Donald Trump preys on American voters’ fears over immigration and the perceived threat of terrorism. Fear was also a factor when Trump came to Scotland in 2007 – he preyed on politicians’ fears that North Sea oil was running out. Business leaders in Aberdeen responded to his promise of 6,000 jobs through the building of a luxury Trump golf resort, as “the second coming of oil”. And one of the first in line to talk up the development was Alex Salmond.
Last week, the former Scotland first minister, Alex Salmond, branded Donald Trump “three times a loser” after the UK supreme court rejected the billionaire’s attempt to block the construction of a wind farm near his golf course. Back in 2007, when Trump first detailed plans for his $1.5bn luxury resort on the rare sand dunes that form part of the Menie estate, Salmond was busy courting Trump. The development was in his Gordon constituency, after all.
Every credible environmental group in the land was objecting to the Trump development, warning that it would destroy a protected site of special scientific interest (SSSI), but Salmond was wining and dining with Trump in New York. The scientists said the unique, moving dunes on which Trump wanted to build were “the crown jewels” of our natural heritage. Yet Salmond appeared on TV news programmes defending the development, saying environmental concerns were outweighed by the economic benefits and the thousands of jobs that would flow from it. Aberdeenshire council threw out Trump’s plans in November 2007 but Salmond subsequently met Trump representatives at an Aberdeen hotel. Shortly afterwards, his government “called in” the Trump proposal, claiming it was “in the national interest” of Scotland for the development to receive consideration through a government-backed inquiry. A year later, the golf development was given the green light by Salmond’s cabinet secretary for finance, John Swinney.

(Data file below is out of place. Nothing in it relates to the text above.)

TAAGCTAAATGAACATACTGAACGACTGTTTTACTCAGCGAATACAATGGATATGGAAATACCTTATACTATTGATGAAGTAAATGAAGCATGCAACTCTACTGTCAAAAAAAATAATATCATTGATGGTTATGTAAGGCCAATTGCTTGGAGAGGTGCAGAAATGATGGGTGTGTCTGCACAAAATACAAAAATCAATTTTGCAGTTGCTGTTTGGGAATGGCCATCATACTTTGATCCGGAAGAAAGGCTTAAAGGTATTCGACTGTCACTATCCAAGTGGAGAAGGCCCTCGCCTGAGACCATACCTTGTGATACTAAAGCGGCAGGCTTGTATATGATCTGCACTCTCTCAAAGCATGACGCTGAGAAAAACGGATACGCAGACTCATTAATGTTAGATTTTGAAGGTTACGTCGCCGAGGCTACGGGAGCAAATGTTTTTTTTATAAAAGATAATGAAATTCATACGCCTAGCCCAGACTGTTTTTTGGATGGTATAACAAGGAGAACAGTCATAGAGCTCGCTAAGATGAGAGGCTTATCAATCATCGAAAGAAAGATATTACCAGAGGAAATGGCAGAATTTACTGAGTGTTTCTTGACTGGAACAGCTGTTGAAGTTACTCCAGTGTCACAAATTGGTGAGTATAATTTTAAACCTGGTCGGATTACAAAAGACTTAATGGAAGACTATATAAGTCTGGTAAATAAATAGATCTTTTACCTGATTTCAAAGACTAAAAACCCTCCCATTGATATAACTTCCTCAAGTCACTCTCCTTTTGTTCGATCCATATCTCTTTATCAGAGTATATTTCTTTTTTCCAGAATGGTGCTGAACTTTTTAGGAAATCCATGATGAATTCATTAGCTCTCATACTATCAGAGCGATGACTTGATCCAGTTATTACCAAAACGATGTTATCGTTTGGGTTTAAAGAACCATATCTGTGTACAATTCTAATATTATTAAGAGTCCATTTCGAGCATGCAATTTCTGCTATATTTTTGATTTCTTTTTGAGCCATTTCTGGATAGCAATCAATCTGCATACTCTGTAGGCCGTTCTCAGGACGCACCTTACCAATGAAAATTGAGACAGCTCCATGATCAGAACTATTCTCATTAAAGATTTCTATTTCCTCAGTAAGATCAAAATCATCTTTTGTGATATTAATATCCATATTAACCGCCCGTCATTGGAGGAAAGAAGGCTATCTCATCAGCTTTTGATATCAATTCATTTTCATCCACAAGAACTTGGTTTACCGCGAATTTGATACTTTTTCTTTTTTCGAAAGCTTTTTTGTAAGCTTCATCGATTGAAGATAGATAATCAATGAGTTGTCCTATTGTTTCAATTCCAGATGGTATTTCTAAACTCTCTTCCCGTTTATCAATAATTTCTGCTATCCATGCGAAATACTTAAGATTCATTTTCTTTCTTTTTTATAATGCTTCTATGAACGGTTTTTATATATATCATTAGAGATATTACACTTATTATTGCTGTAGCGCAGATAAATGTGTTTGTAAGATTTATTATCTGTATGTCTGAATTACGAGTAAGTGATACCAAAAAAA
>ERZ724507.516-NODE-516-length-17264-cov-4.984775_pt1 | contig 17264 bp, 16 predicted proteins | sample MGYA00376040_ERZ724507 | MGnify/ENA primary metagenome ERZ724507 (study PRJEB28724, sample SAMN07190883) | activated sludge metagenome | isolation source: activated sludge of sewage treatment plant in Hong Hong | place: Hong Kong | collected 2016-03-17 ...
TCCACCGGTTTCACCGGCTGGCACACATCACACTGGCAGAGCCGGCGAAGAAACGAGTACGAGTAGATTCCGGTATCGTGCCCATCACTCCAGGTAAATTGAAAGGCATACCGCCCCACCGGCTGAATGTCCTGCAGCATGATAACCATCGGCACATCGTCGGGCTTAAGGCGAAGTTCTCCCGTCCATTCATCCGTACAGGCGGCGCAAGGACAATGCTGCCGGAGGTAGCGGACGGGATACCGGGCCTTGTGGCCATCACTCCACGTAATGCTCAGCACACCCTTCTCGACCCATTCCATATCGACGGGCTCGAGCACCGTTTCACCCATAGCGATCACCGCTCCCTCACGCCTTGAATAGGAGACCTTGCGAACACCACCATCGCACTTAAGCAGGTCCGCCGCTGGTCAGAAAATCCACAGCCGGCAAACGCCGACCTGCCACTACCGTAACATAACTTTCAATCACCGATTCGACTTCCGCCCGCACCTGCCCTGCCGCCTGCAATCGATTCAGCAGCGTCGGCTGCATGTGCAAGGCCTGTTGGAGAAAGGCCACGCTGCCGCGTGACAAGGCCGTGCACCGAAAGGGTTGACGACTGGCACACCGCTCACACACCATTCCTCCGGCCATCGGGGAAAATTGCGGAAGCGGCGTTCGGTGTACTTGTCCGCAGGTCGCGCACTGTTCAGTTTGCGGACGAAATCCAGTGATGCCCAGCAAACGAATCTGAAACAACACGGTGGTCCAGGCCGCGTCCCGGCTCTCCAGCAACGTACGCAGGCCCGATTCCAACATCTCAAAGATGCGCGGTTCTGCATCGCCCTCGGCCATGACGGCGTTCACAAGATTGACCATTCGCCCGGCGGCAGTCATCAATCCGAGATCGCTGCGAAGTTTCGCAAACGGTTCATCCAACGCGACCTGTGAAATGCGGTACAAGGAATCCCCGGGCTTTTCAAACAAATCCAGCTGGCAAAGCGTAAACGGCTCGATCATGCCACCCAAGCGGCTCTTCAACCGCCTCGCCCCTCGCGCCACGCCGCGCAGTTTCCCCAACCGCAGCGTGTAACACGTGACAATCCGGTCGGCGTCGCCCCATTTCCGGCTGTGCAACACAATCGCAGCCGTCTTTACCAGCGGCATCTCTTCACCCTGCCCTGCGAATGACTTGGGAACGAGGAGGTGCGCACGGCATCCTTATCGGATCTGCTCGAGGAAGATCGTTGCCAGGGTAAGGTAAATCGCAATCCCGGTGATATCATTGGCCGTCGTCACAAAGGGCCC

In 2009, bulldozers swiftly moved on to an environmentally sensitive site and began ripping up trees and burying them in crater-like holes. Trump was giving press conferences where he accused a local farmer, Michael Forbes, of living like “a pig”, and called his home “a slum”, threatening to pull the plug on a planned luxury hotel for the resort if Forbes “didn’t clean up his property”. Another local resident, Susan Munro, explained to me on camera how she had been forced to spreadeagle over the bonnet of her car by Trump security guards, while attempting to reach her home. At the crack of dawn, an army of diggers lurched into action to build a massive wall of earth around the home of resident David Milne, whose house Trump said he wanted to get rid of. In the summer of 2010, Trump’s workers had accidentally cut off the water to the homes of Michael Forbes and his wife Sheila, and of Michael’s mother Molly, which is served by a private well. Yet Molly, who is now 91 years old, was forced to retrieve her water from a nearby stream with a bucket and push it to her home in a wheelbarrow. Despite claims from the Trump Organisation that it would restore the Forbes’ water, this appalling situation continues to this day. What has Salmond done to help her? Nothing. The Trump Organisation claims it is not their problem. So does the Scottish government. While all this was going on, Salmond was nowhere to be seen, despite driving by the development every week en route to the Holyrood parliament in Edinburgh from his constituency. When Michael Forbes won the Top Scot award in 2012 Tens of thousands of people voted for him over the Wimbledon tennis champion, Andy Murray, and the comedian Billy Connolly. Yet when the Trump Organisation issued a statement branding the Menie estate residents “a national embarrassment to Scotland”, there was no rebuke from Salmond’s office at the time – just a deafening silence.
Trump’s development, in Aberdeenshire, employs fewer than 100 people. Salmond’s willingness to cosy up to Trump over a development that contained wildly optimistic economic projections has resulted in the destruction of a unique stretch of coastline for generations to come.